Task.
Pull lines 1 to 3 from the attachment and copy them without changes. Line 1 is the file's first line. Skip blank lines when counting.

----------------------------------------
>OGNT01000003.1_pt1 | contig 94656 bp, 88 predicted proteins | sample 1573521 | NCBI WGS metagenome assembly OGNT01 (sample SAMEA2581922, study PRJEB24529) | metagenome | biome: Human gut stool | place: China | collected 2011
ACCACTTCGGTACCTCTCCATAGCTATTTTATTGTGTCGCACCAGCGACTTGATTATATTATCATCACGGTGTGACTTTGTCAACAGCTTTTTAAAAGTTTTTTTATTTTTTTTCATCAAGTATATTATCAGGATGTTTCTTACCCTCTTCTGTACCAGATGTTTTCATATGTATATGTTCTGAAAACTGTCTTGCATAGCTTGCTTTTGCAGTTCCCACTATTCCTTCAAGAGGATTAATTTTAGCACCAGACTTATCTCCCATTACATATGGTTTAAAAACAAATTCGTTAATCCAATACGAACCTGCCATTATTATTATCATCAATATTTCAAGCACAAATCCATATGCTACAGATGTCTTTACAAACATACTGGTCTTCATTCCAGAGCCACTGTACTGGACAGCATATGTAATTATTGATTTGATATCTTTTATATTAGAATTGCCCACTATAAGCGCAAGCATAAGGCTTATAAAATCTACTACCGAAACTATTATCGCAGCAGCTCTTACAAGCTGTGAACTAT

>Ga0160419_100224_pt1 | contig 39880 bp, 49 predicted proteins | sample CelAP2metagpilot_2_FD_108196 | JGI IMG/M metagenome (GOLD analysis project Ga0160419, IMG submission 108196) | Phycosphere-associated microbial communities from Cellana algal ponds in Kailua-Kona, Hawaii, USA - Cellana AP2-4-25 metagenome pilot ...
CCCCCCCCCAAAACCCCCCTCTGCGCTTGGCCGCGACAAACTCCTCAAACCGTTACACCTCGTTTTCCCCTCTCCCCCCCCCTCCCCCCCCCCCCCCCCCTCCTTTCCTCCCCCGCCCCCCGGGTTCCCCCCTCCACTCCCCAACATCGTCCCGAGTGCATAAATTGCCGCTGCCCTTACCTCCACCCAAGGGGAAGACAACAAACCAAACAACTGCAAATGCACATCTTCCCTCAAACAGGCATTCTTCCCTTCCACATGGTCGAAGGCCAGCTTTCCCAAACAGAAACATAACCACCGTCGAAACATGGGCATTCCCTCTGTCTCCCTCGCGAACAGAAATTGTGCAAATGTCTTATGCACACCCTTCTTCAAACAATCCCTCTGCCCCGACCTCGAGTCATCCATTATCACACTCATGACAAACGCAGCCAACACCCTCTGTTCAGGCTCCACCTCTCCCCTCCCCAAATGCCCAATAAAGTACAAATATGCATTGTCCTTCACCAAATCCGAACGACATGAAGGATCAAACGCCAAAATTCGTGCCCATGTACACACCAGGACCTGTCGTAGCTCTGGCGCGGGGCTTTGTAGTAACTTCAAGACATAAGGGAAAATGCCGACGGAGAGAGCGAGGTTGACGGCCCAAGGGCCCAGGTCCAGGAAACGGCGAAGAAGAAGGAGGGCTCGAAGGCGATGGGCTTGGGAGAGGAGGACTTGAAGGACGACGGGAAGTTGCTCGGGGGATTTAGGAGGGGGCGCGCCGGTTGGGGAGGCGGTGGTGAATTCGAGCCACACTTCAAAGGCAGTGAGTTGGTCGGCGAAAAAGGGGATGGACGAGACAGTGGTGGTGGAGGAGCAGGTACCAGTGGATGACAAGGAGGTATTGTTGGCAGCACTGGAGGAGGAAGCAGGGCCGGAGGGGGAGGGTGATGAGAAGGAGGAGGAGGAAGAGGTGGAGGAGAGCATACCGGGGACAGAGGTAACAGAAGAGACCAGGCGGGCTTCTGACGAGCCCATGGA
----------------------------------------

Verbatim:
>OGNT01000003.1_pt1 | contig 94656 bp, 88 predicted proteins | sample 1573521 | NCBI WGS metagenome assembly OGNT01 (sample SAMEA2581922, study PRJEB24529) | metagenome | biome: Human gut stool | place: China | collected 2011
ACCACTTCGGTACCTCTCCATAGCTATTTTATTGTGTCGCACCAGCGACTTGATTATATTATCATCACGGTGTGACTTTGTCAACAGCTTTTTAAAAGTTTTTTTATTTTTTTTCATCAAGTATATTATCAGGATGTTTCTTACCCTCTTCTGTACCAGATGTTTTCATATGTATATGTTCTGAAAACTGTCTTGCATAGCTTGCTTTTGCAGTTCCCACTATTCCTTCAAGAGGATTAATTTTAGCACCAGACTTATCTCCCATTACATATGGTTTAAAAACAAATTCGTTAATCCAATACGAACCTGCCATTATTATTATCATCAATATTTCAAGCACAAATCCATATGCTACAGATGTCTTTACAAACATACTGGTCTTCATTCCAGAGCCACTGTACTGGACAGCATATGTAATTATTGATTTGATATCTTTTATATTAGAATTGCCCACTATAAGCGCAAGCATAAGGCTTATAAAATCTACTACCGAAACTATTATCGCAGCAGCTCTTACAAGCTGTGAACTAT

>Ga0160419_100224_pt1 | contig 39880 bp, 49 predicted proteins | sample CelAP2metagpilot_2_FD_108196 | JGI IMG/M metagenome (GOLD analysis project Ga0160419, IMG submission 108196) | Phycosphere-associated microbial communities from Cellana algal ponds in Kailua-Kona, Hawaii, USA - Cellana AP2-4-25 metagenome pilot ...